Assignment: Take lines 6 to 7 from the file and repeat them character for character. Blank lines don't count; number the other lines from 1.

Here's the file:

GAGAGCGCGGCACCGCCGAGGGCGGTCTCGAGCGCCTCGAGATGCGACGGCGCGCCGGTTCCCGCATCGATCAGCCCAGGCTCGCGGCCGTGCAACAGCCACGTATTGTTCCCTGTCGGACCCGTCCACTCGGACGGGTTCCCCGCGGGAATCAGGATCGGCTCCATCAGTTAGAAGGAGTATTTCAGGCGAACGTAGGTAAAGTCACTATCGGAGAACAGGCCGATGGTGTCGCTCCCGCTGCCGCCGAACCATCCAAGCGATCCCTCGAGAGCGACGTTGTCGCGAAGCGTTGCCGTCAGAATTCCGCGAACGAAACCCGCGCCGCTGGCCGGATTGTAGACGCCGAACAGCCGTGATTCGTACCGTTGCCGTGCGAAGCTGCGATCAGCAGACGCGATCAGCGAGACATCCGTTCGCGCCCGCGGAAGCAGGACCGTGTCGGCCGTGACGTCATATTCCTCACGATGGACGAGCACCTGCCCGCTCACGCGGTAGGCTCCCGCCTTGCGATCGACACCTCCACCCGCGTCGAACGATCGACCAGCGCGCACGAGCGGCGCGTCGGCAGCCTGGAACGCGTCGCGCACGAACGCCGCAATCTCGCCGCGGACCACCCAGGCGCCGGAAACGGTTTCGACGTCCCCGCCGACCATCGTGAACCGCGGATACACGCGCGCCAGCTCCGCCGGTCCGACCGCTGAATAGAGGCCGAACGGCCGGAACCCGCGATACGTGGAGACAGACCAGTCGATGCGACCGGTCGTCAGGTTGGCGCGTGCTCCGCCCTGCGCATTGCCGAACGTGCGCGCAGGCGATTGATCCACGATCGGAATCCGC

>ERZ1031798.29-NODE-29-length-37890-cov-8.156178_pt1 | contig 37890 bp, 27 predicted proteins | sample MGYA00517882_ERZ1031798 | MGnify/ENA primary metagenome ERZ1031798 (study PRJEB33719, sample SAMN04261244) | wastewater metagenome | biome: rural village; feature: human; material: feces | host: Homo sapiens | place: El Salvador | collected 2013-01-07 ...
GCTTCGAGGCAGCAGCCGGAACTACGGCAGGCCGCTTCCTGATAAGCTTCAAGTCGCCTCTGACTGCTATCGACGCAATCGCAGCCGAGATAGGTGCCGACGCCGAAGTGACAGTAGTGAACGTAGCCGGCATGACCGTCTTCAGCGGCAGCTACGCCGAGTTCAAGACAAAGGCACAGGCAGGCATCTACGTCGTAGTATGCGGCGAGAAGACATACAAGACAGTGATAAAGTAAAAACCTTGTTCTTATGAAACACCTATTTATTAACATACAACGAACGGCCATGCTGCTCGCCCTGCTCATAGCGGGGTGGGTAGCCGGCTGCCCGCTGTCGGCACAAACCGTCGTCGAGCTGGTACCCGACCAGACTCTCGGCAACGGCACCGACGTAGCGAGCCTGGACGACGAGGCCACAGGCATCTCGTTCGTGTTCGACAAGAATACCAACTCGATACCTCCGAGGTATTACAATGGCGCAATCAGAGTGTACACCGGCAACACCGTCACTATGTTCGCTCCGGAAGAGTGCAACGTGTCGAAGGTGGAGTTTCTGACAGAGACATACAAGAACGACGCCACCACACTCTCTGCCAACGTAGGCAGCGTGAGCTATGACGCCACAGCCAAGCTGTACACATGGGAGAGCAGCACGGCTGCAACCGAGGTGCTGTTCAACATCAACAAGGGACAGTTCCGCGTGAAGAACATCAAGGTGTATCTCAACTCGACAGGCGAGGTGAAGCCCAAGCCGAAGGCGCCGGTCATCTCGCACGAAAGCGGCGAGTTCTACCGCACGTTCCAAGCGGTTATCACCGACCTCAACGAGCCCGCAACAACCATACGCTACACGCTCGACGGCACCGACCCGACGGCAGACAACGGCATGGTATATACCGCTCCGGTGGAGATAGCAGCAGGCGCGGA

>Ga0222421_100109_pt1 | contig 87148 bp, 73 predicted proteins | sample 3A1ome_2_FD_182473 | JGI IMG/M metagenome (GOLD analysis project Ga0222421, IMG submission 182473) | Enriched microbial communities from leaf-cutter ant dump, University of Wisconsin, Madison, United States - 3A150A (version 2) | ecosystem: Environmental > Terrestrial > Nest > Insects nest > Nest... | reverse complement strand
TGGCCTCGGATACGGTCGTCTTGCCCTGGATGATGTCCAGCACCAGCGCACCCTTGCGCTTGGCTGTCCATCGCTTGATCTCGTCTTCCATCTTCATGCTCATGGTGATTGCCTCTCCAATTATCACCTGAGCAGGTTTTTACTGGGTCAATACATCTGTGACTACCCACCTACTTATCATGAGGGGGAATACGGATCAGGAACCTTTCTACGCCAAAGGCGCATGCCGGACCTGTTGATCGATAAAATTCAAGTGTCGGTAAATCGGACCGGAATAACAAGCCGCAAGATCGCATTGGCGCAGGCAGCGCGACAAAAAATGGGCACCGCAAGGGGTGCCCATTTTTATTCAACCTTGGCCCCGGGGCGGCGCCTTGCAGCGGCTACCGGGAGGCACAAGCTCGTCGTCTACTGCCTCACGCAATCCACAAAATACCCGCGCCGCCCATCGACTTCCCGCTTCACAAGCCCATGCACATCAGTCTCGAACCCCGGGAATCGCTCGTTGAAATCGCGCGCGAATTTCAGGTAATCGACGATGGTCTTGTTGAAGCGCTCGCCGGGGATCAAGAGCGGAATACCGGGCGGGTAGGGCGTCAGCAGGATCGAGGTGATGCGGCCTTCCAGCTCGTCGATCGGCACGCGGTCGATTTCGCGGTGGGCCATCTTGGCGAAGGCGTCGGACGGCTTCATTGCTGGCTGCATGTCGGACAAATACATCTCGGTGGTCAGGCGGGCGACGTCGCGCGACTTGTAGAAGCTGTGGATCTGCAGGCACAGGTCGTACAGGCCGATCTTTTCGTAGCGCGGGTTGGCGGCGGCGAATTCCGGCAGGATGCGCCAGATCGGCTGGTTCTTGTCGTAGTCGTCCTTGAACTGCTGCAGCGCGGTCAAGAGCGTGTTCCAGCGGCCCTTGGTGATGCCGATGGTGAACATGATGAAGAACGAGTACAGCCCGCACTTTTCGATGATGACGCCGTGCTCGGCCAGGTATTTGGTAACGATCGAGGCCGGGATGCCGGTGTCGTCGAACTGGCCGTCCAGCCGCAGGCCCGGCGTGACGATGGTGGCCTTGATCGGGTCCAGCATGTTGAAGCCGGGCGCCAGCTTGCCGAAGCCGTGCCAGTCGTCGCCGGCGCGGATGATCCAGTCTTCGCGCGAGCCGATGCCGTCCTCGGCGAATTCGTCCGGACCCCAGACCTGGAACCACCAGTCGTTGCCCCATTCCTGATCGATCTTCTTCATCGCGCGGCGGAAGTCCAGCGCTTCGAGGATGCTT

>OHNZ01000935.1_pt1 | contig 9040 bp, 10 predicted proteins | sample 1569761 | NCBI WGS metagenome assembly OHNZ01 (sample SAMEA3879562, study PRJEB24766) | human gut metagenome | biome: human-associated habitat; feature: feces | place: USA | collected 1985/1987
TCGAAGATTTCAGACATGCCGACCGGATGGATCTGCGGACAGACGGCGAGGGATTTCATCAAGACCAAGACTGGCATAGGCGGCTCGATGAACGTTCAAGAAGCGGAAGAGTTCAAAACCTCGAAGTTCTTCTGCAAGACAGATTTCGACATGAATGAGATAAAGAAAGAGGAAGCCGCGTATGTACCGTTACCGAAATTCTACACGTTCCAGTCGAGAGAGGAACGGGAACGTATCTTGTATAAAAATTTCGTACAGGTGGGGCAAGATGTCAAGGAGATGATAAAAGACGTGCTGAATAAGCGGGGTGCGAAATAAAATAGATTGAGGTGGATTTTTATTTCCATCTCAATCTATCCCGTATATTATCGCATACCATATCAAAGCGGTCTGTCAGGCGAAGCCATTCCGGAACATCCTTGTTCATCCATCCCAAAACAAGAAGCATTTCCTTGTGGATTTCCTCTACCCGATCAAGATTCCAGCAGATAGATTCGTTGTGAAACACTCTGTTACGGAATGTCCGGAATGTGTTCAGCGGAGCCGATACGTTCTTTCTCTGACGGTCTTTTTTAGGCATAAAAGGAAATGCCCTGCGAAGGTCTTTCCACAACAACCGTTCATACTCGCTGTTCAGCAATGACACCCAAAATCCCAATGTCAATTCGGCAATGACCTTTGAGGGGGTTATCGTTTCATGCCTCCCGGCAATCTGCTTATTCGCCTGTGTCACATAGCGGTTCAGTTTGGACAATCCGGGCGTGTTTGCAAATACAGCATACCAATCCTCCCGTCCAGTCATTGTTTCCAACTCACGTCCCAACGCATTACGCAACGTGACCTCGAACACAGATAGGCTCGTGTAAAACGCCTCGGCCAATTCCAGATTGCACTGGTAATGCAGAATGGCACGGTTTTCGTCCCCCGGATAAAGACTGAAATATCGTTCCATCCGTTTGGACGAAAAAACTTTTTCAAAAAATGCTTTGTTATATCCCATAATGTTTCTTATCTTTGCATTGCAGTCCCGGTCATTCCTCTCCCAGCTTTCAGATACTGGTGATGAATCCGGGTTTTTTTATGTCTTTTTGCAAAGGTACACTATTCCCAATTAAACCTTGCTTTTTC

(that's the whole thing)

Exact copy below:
>OHNZ01000935.1_pt1 | contig 9040 bp, 10 predicted proteins | sample 1569761 | NCBI WGS metagenome assembly OHNZ01 (sample SAMEA3879562, study PRJEB24766) | human gut metagenome | biome: human-associated habitat; feature: feces | place: USA | collected 1985/1987
TCGAAGATTTCAGACATGCCGACCGGATGGATCTGCGGACAGACGGCGAGGGATTTCATCAAGACCAAGACTGGCATAGGCGGCTCGATGAACGTTCAAGAAGCGGAAGAGTTCAAAACCTCGAAGTTCTTCTGCAAGACAGATTTCGACATGAATGAGATAAAGAAAGAGGAAGCCGCGTATGTACCGTTACCGAAATTCTACACGTTCCAGTCGAGAGAGGAACGGGAACGTATCTTGTATAAAAATTTCGTACAGGTGGGGCAAGATGTCAAGGAGATGATAAAAGACGTGCTGAATAAGCGGGGTGCGAAATAAAATAGATTGAGGTGGATTTTTATTTCCATCTCAATCTATCCCGTATATTATCGCATACCATATCAAAGCGGTCTGTCAGGCGAAGCCATTCCGGAACATCCTTGTTCATCCATCCCAAAACAAGAAGCATTTCCTTGTGGATTTCCTCTACCCGATCAAGATTCCAGCAGATAGATTCGTTGTGAAACACTCTGTTACGGAATGTCCGGAATGTGTTCAGCGGAGCCGATACGTTCTTTCTCTGACGGTCTTTTTTAGGCATAAAAGGAAATGCCCTGCGAAGGTCTTTCCACAACAACCGTTCATACTCGCTGTTCAGCAATGACACCCAAAATCCCAATGTCAATTCGGCAATGACCTTTGAGGGGGTTATCGTTTCATGCCTCCCGGCAATCTGCTTATTCGCCTGTGTCACATAGCGGTTCAGTTTGGACAATCCGGGCGTGTTTGCAAATACAGCATACCAATCCTCCCGTCCAGTCATTGTTTCCAACTCACGTCCCAACGCATTACGCAACGTGACCTCGAACACAGATAGGCTCGTGTAAAACGCCTCGGCCAATTCCAGATTGCACTGGTAATGCAGAATGGCACGGTTTTCGTCCCCCGGATAAAGACTGAAATATCGTTCCATCCGTTTGGACGAAAAAACTTTTTCAAAAAATGCTTTGTTATATCCCATAATGTTTCTTATCTTTGCATTGCAGTCCCGGTCATTCCTCTCCCAGCTTTCAGATACTGGTGATGAATCCGGGTTTTTTTATGTCTTTTTGCAAAGGTACACTATTCCCAATTAAACCTTGCTTTTTC